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Govt’s U-turn on gay sex draws SC’s ire

The Centre today favoured decriminalisation of gay sex in Supreme Court, contradicting its earlier stand and drawing the apex court`s ire.



New Delhi: The Centre today favoured
decriminalisation of gay sex in Supreme Court, contradicting
its earlier stand and drawing the apex court`s ire, prompting
it to remark that the government must not make a "mockery" of
the system.

As the proceedings began in the controversial case,
Additional Solicitor General Mohan Jain told the bench that as
per the government decision there is no legal error in the
Delhi High Court verdict which had decriminalised gay sex in
2009.

The stand taken by Jain, who appeared for the Union Health
Ministry, was contrary to the argument by Additional Solicitor
General P P Malhotra, who had appeared for the Ministry of
Home Affairs and had opposed decriminalisation of gay sex.

Taking a strong exception to the change in government`s
stand, the bench of justices G S Singhvi and S J Mukhopadhaya
pulled up the Centre and asked it not to make a mockery of the
system.

"Don`t make (a) mockery of the system. ASG Malhotra has
already argued the case for more than three hours. Don`t waste
the court`s time," the bench said.

"We noted down arguments put forward by the Home Ministry.
So now you tell the stand of your ministry," the bench told
Jain.

It allowed Jain to argue on behalf of the Health Ministry
in support of decriminalisation of gay sex.

The Government during previous hearing of the case on
February 23, had tied itself in knots by first disapproving
decriminalisation of gay sex, terming it as "highly immoral",
but later taking a different line and drawing sharp criticism
from the bench.

Appearing for the Union Home Ministry, ASG P P Malhotra
had argued that gay sex is against social order and th
e Indian
society cannot imitate the practices prevailing abroad.

As media reported the government`s stand, the Home
Ministry quickly distanced itself from the ASG`s stand and
came out with a separate statement amid the ongoing court
proceedings, saying that it has not taken any stand on the
Delhi High Court order decriminalising homosexuality.

The Home Ministry said the matter was considered by the
Cabinet, which had decided that the Central government may not
challenge the High Court`s verdict.

As soon as Malhotra ended his submissions in the court
proceeding, spanning nearly three hours, another ASG Mohan
Jain, told the court that he has been instructed to say that
Centre is not taking any stand on the issue.

Taking strong exceptions to Jain`s last-minute
submissions, the bench said the government has already
advanced its arguments and the court cannot take cognisance of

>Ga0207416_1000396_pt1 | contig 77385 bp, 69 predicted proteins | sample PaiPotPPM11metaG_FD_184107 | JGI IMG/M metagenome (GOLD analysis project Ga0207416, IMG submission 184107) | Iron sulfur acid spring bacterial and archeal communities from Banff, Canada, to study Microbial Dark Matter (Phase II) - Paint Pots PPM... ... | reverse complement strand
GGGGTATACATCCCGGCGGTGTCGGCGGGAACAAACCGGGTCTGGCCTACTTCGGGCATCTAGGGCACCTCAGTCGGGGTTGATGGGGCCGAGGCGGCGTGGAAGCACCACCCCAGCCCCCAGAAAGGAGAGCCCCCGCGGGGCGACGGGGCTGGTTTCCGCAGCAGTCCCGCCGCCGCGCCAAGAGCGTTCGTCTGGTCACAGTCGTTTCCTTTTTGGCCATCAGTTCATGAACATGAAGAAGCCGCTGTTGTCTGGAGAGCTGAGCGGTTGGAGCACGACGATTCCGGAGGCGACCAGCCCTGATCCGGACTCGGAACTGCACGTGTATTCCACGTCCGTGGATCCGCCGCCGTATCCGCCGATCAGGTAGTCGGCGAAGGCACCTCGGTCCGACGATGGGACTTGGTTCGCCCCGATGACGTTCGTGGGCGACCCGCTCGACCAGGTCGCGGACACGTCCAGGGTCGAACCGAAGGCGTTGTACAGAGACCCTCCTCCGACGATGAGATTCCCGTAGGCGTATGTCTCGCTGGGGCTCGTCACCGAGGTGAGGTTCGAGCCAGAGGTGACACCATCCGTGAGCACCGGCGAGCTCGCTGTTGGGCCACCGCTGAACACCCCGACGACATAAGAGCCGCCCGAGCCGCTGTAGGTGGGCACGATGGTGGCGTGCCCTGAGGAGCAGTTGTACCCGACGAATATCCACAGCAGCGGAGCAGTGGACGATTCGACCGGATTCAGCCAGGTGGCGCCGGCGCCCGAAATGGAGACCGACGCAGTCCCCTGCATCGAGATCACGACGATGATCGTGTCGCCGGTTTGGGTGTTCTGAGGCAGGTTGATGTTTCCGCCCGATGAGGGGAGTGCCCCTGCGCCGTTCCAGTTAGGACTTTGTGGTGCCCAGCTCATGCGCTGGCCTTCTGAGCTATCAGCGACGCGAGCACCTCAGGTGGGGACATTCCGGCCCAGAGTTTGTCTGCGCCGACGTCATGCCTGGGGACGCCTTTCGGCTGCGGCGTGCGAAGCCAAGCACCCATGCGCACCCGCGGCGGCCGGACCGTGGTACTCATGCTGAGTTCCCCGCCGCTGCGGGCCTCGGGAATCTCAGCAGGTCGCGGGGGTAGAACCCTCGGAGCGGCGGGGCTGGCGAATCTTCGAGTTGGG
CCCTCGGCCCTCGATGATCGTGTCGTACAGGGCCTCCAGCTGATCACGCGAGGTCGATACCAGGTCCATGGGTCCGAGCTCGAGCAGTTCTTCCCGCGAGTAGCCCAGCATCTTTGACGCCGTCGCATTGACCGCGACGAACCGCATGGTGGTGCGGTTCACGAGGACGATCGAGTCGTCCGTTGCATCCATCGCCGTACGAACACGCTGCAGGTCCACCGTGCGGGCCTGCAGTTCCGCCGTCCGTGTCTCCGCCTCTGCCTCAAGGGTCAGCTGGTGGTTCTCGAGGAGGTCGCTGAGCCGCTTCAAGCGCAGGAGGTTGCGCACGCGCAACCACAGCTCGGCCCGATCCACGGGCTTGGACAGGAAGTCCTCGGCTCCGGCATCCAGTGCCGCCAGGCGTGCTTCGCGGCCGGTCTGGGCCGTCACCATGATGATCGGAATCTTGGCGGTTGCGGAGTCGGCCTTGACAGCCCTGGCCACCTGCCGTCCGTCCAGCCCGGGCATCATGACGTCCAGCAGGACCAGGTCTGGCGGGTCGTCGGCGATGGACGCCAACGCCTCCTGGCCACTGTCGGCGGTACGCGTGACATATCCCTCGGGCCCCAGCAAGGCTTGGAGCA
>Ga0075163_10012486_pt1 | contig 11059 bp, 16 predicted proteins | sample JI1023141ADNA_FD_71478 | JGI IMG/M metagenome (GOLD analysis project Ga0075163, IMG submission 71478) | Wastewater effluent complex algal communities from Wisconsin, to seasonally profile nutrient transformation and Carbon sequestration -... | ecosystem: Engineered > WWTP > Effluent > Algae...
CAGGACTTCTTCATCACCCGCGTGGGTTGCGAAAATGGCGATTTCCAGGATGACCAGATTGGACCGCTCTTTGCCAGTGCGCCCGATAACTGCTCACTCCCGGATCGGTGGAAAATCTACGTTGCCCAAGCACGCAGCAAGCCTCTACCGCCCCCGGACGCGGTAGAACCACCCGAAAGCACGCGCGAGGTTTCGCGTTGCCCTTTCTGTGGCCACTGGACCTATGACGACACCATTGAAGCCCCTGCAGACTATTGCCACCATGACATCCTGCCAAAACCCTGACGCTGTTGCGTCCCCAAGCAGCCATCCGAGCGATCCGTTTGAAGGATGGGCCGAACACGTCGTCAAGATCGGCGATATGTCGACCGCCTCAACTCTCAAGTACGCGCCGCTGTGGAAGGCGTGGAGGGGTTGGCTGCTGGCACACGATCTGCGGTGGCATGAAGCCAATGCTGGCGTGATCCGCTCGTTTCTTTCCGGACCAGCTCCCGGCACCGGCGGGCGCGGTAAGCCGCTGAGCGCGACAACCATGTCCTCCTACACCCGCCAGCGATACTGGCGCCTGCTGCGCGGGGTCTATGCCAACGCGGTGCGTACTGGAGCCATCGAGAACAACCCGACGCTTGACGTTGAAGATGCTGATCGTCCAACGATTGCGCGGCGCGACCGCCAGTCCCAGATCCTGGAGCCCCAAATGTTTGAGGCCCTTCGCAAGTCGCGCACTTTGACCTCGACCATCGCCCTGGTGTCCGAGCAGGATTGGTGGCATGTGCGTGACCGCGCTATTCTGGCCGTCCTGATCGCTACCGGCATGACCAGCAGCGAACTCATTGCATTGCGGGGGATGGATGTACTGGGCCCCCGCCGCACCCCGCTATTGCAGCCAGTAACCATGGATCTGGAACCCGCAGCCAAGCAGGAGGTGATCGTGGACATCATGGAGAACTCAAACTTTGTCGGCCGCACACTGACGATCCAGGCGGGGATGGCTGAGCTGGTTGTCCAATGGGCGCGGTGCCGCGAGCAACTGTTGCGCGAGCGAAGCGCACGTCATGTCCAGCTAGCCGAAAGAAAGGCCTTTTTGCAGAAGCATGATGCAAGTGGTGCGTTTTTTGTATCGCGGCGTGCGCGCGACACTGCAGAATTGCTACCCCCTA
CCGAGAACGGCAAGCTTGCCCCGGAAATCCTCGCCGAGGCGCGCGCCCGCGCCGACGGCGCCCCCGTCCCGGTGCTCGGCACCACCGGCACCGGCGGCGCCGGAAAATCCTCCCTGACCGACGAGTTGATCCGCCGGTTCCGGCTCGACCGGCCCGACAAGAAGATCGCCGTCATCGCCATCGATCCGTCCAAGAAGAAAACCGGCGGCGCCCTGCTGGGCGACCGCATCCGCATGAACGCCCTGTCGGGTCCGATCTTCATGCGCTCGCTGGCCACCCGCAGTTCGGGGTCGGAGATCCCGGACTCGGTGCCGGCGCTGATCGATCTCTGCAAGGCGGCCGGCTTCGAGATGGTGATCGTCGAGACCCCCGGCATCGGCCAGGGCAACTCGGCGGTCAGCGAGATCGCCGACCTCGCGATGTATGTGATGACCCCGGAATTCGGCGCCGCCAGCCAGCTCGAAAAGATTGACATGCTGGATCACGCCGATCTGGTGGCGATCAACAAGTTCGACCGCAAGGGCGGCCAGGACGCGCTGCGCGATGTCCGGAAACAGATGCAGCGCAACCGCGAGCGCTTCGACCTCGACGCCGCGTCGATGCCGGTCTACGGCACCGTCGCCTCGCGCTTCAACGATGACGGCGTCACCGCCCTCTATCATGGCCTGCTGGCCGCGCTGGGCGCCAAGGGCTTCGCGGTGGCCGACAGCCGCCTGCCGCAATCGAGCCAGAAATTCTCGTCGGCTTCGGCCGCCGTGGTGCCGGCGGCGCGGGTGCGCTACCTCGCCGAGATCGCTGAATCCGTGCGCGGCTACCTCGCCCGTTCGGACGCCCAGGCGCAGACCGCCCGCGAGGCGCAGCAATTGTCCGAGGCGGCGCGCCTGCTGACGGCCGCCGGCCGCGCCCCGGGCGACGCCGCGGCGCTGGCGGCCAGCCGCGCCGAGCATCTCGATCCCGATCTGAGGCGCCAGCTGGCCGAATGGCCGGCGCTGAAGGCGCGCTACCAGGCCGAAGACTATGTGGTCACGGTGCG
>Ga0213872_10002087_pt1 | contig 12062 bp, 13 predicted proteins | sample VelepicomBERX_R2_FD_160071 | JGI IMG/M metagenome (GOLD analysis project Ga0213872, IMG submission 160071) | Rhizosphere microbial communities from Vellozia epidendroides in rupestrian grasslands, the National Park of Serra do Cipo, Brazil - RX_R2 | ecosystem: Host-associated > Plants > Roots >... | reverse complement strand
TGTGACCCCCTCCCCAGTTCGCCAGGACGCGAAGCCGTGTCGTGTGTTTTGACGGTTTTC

the instructions given to him.

Malhotra had opposed the Delhi High Court`s order which
had in 2009 decriminalised gay sex as provided in Section 377
of the Indian Penal Code (IPC) and had ruled that the sex
between two consenting adults of same sex in private would not
be an offence.

Section 377 (unnatural offences) of the IPC makes gay sex
a criminal offence entailing a maximum punishable of life
imprisonment.

The Supreme Court had earlier asked the anti-gay rights
groups, challenging legalisation of gay sex, about the law on
homosexuality prevailing in other nations.

The apex court had also asked the anti-gay rights groups
to "broaden the canvas" while opposing the high court`s order
of decriminalising gay sex and not limit their arguments to
only carnal intercourse, since the final verdict on the issue
would have wider implications.

The bench had said homosexuality should be seen in the
context of changing society as many things which were earlier
unacceptable have become acceptable with passage of time,
while referring to recent phenomena like live-in relationship,
single parent and surrogacy.

The apex court is hearing petitions filed by anti-gay
rights activists and also by political, social and religious
organisations who have opposed the high court verdict
decriminalising homosexual behaviour.

The High Court judgement had sparked a controversy and
several political, social and religious outfits have asked the
apex court to give the final verdict on the issue.

Senior BJP leader B P Singhal, who had opposed in the
high court legalisation of gay sex, has challenged the verdict
in the Supreme Court, saying such acts are illegal, immoral
and against ethos of Indian culture.

Religious organisations like All India Muslim Personal
Law Board, Utkal Christian Council and Apostolic Churches
Alliance have also challenged the high court`s order.

Delhi Commission for Protection of Child Right, Tamil
Nadu Muslim Munn Kazhgam, astrologer Suresh Kumar Kaushal and
yoga guru Ramdev have also opposed the verdict in the apex
court.

PTI

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